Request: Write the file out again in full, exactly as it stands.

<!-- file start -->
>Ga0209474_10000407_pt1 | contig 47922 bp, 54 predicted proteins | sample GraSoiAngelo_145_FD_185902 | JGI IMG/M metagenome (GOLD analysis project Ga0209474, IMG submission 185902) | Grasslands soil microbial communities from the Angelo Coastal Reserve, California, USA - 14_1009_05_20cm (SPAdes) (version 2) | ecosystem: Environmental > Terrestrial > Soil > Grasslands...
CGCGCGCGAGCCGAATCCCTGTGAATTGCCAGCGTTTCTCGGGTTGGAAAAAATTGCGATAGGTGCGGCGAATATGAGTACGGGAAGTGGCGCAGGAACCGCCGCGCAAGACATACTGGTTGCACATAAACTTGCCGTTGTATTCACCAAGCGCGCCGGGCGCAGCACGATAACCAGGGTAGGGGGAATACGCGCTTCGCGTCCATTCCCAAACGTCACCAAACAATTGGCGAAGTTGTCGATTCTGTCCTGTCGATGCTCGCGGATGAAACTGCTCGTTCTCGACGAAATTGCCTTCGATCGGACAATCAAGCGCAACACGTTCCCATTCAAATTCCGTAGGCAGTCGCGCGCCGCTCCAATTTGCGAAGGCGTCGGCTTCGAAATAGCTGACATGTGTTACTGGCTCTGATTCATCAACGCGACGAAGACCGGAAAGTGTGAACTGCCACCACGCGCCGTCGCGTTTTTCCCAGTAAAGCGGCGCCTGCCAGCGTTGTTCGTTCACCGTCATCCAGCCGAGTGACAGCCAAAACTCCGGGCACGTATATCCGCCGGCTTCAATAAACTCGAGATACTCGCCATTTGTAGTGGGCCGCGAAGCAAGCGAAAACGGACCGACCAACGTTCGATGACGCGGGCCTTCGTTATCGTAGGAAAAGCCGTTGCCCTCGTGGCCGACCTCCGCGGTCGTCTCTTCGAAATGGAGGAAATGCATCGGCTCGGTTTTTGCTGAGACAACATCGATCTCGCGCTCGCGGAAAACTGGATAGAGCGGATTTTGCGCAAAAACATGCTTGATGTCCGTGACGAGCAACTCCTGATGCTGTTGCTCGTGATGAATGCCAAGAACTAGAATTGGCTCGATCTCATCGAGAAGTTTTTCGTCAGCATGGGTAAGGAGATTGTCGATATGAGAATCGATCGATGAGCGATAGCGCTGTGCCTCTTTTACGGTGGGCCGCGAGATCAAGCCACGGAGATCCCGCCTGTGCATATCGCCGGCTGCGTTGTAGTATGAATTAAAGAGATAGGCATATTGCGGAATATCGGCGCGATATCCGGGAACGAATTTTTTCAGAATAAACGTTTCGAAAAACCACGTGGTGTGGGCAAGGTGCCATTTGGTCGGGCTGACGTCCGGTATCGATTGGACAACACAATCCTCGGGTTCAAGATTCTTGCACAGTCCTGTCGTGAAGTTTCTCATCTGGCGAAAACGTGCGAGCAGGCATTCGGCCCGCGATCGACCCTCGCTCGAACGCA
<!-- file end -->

>Ga0209474_10000407_pt1 | contig 47922 bp, 54 predicted proteins | sample GraSoiAngelo_145_FD_185902 | JGI IMG/M metagenome (GOLD analysis project Ga0209474, IMG submission 185902) | Grasslands soil microbial communities from the Angelo Coastal Reserve, California, USA - 14_1009_05_20cm (SPAdes) (version 2) | ecosystem: Environmental > Terrestrial > Soil > Grasslands...
CGCGCGCGAGCCGAATCCCTGTGAATTGCCAGCGTTTCTCGGGTTGGAAAAAATTGCGATAGGTGCGGCGAATATGAGTACGGGAAGTGGCGCAGGAACCGCCGCGCAAGACATACTGGTTGCACATAAACTTGCCGTTGTATTCACCAAGCGCGCCGGGCGCAGCACGATAACCAGGGTAGGGGGAATACGCGCTTCGCGTCCATTCCCAAACGTCACCAAACAATTGGCGAAGTTGTCGATTCTGTCCTGTCGATGCTCGCGGATGAAACTGCTCGTTCTCGACGAAATTGCCTTCGATCGGACAATCAAGCGCAACACGTTCCCATTCAAATTCCGTAGGCAGTCGCGCGCCGCTCCAATTTGCGAAGGCGTCGGCTTCGAAATAGCTGACATGTGTTACTGGCTCTGATTCATCAACGCGACGAAGACCGGAAAGTGTGAACTGCCACCACGCGCCGTCGCGTTTTTCCCAGTAAAGCGGCGCCTGCCAGCGTTGTTCGTTCACCGTCATCCAGCCGAGTGACAGCCAAAACTCCGGGCACGTATATCCGCCGGCTTCAATAAACTCGAGATACTCGCCATTTGTAGTGGGCCGCGAAGCAAGCGAAAACGGACCGACCAACGTTCGATGACGCGGGCCTTCGTTATCGTAGGAAAAGCCGTTGCCCTCGTGGCCGACCTCCGCGGTCGTCTCTTCGAAATGGAGGAAATGCATCGGCTCGGTTTTTGCTGAGACAACATCGATCTCGCGCTCGCGGAAAACTGGATAGAGCGGATTTTGCGCAAAAACATGCTTGATGTCCGTGACGAGCAACTCCTGATGCTGTTGCTCGTGATGAATGCCAAGAACTAGAATTGGCTCGATCTCATCGAGAAGTTTTTCGTCAGCATGGGTAAGGAGATTGTCGATATGAGAATCGATCGATGAGCGATAGCGCTGTGCCTCTTTTACGGTGGGCCGCGAGATCAAGCCACGGAGATCCCGCCTGTGCATATCGCCGGCTGCGTTGTAGTATGAATTAAAGAGATAGGCATATTGCGGAATATCGGCGCGATATCCGGGAACGAATTTTTTCAGAATAAACGTTTCGAAAAACCACGTGGTGTGGGCAAGGTGCCATTTGGTCGGGCTGACGTCCGGTATCGATTGGACAACACAATCCTCGGGTTCAAGATTCTTGCACAGTCCTGTCGTGAAGTTTCTCATCTGGCGAAAACGTGCGAGCAGGCATTCGGCCCGCGATCGACCCTCGCTCGAACGCA